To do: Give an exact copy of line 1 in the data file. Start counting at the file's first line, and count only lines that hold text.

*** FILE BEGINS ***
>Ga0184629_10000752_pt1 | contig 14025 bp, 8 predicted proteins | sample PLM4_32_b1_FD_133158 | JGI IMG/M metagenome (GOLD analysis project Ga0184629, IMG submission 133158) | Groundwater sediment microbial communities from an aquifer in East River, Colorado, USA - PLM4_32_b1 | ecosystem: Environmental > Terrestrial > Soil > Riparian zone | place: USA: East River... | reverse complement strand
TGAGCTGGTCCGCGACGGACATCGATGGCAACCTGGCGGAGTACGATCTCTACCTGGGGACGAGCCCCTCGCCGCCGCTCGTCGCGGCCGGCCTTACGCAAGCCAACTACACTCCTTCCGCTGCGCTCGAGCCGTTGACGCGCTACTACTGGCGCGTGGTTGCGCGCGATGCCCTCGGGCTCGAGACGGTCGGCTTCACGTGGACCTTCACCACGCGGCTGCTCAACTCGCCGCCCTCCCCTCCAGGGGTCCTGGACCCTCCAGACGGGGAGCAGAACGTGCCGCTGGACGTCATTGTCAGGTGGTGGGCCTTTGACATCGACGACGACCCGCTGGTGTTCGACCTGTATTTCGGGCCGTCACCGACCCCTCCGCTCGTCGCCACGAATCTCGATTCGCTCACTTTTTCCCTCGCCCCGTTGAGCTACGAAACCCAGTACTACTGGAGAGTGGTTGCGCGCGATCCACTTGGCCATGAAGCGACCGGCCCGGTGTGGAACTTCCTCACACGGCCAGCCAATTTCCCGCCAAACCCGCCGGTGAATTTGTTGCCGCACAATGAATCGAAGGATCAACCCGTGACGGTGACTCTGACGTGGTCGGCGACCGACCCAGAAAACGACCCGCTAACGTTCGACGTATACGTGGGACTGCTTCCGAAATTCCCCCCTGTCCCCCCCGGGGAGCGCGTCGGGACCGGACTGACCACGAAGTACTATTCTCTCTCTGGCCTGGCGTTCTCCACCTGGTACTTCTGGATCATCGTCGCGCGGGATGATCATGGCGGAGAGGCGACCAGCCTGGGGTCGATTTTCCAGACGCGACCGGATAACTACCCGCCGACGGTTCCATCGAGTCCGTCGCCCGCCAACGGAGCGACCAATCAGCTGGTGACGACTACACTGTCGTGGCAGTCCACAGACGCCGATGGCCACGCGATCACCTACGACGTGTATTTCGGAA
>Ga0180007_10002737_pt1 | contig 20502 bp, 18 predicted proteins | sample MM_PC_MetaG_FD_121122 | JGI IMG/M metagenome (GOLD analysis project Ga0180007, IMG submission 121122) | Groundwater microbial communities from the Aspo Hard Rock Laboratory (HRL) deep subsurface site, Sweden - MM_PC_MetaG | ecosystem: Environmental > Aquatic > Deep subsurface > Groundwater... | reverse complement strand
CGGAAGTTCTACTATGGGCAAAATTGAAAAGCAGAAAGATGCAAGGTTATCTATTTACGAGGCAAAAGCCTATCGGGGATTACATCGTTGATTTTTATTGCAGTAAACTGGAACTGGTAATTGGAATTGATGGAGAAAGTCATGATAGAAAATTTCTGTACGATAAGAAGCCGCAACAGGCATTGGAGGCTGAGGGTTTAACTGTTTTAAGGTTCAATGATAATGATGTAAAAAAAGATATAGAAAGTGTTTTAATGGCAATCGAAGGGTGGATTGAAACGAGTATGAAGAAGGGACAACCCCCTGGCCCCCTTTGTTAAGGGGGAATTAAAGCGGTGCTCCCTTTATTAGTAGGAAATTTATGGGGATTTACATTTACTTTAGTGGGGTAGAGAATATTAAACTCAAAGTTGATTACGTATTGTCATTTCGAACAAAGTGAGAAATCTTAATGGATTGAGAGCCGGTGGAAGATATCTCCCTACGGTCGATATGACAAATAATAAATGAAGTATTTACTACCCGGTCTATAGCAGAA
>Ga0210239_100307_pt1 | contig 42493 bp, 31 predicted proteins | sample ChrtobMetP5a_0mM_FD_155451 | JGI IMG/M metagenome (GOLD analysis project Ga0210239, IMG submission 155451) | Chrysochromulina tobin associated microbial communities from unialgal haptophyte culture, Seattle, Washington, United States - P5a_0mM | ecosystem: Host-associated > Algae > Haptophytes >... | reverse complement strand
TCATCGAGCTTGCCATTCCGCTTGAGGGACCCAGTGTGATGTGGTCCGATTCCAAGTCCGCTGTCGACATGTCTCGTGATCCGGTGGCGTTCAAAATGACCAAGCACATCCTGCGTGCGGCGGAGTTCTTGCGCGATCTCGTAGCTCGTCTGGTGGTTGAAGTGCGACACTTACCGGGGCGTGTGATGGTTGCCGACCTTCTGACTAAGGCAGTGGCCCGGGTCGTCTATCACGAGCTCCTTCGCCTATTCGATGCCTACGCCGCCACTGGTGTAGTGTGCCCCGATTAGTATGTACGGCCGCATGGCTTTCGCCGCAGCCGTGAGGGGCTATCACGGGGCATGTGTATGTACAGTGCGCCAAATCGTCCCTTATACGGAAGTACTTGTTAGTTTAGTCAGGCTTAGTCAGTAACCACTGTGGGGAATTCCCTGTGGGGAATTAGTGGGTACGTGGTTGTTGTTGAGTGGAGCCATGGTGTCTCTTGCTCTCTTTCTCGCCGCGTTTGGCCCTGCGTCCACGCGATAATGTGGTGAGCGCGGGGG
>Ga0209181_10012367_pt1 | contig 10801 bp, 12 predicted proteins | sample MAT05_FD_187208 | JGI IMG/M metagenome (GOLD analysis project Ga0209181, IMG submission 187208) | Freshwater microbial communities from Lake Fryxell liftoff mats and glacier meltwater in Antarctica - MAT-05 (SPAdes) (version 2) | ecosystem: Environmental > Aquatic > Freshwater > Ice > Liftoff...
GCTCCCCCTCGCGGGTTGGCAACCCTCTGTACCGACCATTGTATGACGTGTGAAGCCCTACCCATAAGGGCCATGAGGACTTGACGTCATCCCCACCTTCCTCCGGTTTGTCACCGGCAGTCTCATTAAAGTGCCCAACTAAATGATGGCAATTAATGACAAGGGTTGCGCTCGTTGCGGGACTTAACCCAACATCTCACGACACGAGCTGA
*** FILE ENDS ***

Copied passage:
>Ga0184629_10000752_pt1 | contig 14025 bp, 8 predicted proteins | sample PLM4_32_b1_FD_133158 | JGI IMG/M metagenome (GOLD analysis project Ga0184629, IMG submission 133158) | Groundwater sediment microbial communities from an aquifer in East River, Colorado, USA - PLM4_32_b1 | ecosystem: Environmental > Terrestrial > Soil > Riparian zone | place: USA: East River... | reverse complement strand